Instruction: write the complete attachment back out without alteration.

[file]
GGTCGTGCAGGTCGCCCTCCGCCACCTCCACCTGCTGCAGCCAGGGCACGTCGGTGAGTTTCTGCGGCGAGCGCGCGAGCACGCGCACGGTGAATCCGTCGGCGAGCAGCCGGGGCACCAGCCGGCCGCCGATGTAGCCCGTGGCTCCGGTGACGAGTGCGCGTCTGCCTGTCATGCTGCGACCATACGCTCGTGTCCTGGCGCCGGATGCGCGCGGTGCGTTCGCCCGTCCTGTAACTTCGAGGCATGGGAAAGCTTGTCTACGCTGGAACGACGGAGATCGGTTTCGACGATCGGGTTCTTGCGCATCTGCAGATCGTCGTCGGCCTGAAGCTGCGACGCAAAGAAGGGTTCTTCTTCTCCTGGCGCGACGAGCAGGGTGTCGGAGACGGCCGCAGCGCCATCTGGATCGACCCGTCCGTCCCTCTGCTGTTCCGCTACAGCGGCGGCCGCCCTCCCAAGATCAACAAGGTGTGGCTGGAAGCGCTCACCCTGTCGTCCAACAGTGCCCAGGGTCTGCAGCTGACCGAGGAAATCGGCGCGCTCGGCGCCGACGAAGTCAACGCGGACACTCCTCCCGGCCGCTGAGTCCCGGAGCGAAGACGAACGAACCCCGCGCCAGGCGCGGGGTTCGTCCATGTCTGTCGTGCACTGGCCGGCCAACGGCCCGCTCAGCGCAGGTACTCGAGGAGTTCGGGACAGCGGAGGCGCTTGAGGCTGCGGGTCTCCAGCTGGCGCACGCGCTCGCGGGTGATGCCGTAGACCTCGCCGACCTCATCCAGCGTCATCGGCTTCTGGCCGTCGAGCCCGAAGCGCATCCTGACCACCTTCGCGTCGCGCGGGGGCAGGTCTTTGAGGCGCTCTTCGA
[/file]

GGTCGTGCAGGTCGCCCTCCGCCACCTCCACCTGCTGCAGCCAGGGCACGTCGGTGAGTTTCTGCGGCGAGCGCGCGAGCACGCGCACGGTGAATCCGTCGGCGAGCAGCCGGGGCACCAGCCGGCCGCCGATGTAGCCCGTGGCTCCGGTGACGAGTGCGCGTCTGCCTGTCATGCTGCGACCATACGCTCGTGTCCTGGCGCCGGATGCGCGCGGTGCGTTCGCCCGTCCTGTAACTTCGAGGCATGGGAAAGCTTGTCTACGCTGGAACGACGGAGATCGGTTTCGACGATCGGGTTCTTGCGCATCTGCAGATCGTCGTCGGCCTGAAGCTGCGACGCAAAGAAGGGTTCTTCTTCTCCTGGCGCGACGAGCAGGGTGTCGGAGACGGCCGCAGCGCCATCTGGATCGACCCGTCCGTCCCTCTGCTGTTCCGCTACAGCGGCGGCCGCCCTCCCAAGATCAACAAGGTGTGGCTGGAAGCGCTCACCCTGTCGTCCAACAGTGCCCAGGGTCTGCAGCTGACCGAGGAAATCGGCGCGCTCGGCGCCGACGAAGTCAACGCGGACACTCCTCCCGGCCGCTGAGTCCCGGAGCGAAGACGAACGAACCCCGCGCCAGGCGCGGGGTTCGTCCATGTCTGTCGTGCACTGGCCGGCCAACGGCCCGCTCAGCGCAGGTACTCGAGGAGTTCGGGACAGCGGAGGCGCTTGAGGCTGCGGGTCTCCAGCTGGCGCACGCGCTCGCGGGTGATGCCGTAGACCTCGCCGACCTCATCCAGCGTCATCGGCTTCTGGCCGTCGAGCCCGAAGCGCATCCTGACCACCTTCGCGTCGCGCGGGGGCAGGTCTTTGAGGCGCTCTTCGA